Maine, United States

Studio Apron / Making No. 4 / LINES
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Studio Apron / Making No. 4 / LINES

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I don't know about you, but I love aprons. I love them, I think because my grandmother loves them. She wears them daily just the way her mother did. Aprons are such a functional garment; they do the humble job of protecting other clothes. And even though this is their primary purpose, they're usually beautiful garments themselves; sometimes, I wear them just for that reason, and I'll bet I'm not the only one. Between my grandmother and I, we have quite the collection, and it's happened more than once that we've headed out of the house wearing one. 

Aprons come in all kinds of shapes and sizes; there are the traditional a-line shape aprons, there are those worn around the waist that looks like a skirt, there are pinafore style aprons, and so many more. Similarly to the many different kinds of aprons, they can be made from all types of fabric, including cotton, denim, canvas, and linen. Linen aprons specifically are one of my most favorite things, both to make and wear. There's something about the combination of two such humble things, linen and apron, that makes their coming together an extraordinary thing. Linen aprons are strikingly beautiful but also very functional; they're comfortable, last a long time, and get better with age, which is why they can also be one of those treasured handmade items passed down from generation to generation. 

Today I'm sharing a make from one of our earlier issues, Making No. 4 / LINES. I sewed up the Studio Apron by Cal Patch in our Angy Flowers Print Fabric, a combination that could not be more perfect. One thing I love about this pattern is how the instructions function less like a pattern and more like a friend guiding you through the cutting and construction in a way that allows the maker to customize the garment to their individual size, taste, and needs. Like Cal, I have a collection of aprons, some I've inherited, many have been given as gifts, and others I've made. Also like Cal, these days, I'm mostly drawn to simple, minimalist style aprons like this Studio Apron. 


This project is perfect for beginners, and if you're newer to sewing or want to play around with a test version, maybe try repurposing fabric from old sheets or curtains so that you have a wearable muslin that was created from sustainable materials. If you'd like to make an apron from the same fabric I used, it's our Angry Flowers Print Fabric in Light Grey available in the shop. It's a truly special and versatile fabric; I've used it before for the Starry Sky Skirt and in our Scrap-Busting series for a Petal Pouch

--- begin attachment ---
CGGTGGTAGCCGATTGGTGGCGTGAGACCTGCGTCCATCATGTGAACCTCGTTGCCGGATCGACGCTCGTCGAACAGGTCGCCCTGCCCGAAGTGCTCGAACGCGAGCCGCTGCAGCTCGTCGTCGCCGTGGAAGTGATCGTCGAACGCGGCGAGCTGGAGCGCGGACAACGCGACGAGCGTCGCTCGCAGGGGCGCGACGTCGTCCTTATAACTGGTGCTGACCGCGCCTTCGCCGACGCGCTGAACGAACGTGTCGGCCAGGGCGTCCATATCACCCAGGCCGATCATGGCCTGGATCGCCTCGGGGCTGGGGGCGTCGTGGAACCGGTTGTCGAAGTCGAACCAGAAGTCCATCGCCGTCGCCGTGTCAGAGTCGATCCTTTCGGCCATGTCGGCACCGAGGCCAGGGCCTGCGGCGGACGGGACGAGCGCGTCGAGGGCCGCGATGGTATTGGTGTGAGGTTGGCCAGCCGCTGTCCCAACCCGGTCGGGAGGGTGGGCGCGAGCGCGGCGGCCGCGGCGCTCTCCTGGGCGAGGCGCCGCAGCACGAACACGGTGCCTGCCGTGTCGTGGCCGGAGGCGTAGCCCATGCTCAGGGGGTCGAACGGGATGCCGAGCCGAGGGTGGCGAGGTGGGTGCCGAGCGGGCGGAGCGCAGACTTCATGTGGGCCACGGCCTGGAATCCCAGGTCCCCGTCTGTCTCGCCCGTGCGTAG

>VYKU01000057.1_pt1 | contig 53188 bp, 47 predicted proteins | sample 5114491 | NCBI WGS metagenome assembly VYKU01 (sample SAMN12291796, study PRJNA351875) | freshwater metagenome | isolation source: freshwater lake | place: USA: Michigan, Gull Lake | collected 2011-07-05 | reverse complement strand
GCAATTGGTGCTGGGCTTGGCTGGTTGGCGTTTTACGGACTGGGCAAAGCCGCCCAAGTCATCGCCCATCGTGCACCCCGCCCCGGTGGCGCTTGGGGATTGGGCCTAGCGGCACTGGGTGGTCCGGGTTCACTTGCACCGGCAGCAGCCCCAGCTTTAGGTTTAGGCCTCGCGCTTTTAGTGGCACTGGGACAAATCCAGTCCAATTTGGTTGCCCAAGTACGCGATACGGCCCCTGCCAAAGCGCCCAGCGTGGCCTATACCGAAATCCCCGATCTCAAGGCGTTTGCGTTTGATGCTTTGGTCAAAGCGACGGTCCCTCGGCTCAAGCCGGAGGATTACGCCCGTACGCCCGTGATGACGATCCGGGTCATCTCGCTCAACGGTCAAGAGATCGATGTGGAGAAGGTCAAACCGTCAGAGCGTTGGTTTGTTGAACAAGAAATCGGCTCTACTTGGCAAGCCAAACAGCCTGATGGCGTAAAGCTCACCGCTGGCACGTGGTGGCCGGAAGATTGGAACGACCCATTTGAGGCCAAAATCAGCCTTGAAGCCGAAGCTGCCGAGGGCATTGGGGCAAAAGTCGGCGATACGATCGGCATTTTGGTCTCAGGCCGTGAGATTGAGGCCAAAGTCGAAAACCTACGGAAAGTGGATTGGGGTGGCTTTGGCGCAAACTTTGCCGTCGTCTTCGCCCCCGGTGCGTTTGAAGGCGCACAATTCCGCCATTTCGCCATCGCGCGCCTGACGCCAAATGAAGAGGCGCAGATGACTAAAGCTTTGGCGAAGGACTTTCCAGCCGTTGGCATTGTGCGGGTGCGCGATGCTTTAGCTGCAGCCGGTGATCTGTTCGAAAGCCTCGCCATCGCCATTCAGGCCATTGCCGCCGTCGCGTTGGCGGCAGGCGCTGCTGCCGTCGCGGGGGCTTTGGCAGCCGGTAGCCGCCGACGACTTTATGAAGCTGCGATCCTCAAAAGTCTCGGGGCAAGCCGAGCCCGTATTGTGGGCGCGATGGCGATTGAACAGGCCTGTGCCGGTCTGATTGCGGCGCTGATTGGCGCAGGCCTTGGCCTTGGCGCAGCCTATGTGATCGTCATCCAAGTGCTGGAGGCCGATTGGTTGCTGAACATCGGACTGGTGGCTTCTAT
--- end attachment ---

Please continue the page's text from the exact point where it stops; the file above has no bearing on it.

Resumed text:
If you're looking for some tips on working with and linen, you might remember my post on the fabric in the Chaparral Overalls series, which is a great reference if you're new to working with the material. 


One of the great things about this pattern is that you don't need to have a serger or finish the edges because they're all hidden and tucked away. If you do, however, have a serger and would like to increase the longevity of your apron by reinforcing the edges further, you can choose to serge them before hemming or finishing, which is what I did. Having serged edges also gives the bonus of creating a quick guide for hemming. On my machine, the serged edge is a little under 3/8", which can create a pretty tiny hem. First, I turn one edge under the width of the serging, and then I turn it again. I usually get a pretty straight edge when I do it this way, and I don't even have to measure, which is the best part! 


Although there is a specific foot that can be used for edgestitching, I've always done it the same way with a standard foot by moving the needle position and using the inside edge as a guide. If you haven't done it this way before, it might take a little getting used to, but for me, it's still more convenient to move the needle a little compared to switching the foot. 


I love topstitching, and I add it wherever I can because it gives the item more strength and a more professional look. On this apron, I added topstitching around the pockets. I like to do my topstitching about 1/4" away from the original stitch line, and use the outside edge of the foot as a guide, similarly to when I do edgestitching. Turning corners can be a little tricky, so one helpful thing would be to measure and mark the stitch line at the corners so it'll be easy to know when to turn. 



Probably my favorite thing about this apron is all the pockets! The pattern has two pockets, one in the center like a kangaroo pocket, and another one the side. I decided to do two side pockets because I had enough fabric and found these to be an enjoyable addition. 

One thing I didn't initially add to the front pocket was a little section for pens. I'm always searching for pens around my house, so I thought, why not make a place specifically for them. I added a small 2.5" wide section on the front pocket, which perfectly fits two pens. 

Whether you're looking for a simple and modern style apron to be worn in the kitchen, garden, or beyond, the Studio Apron by Cal Patch is the perfect project. It can be found on pages 56-59 of Making No. 5 / LINES. Happy making! - Emily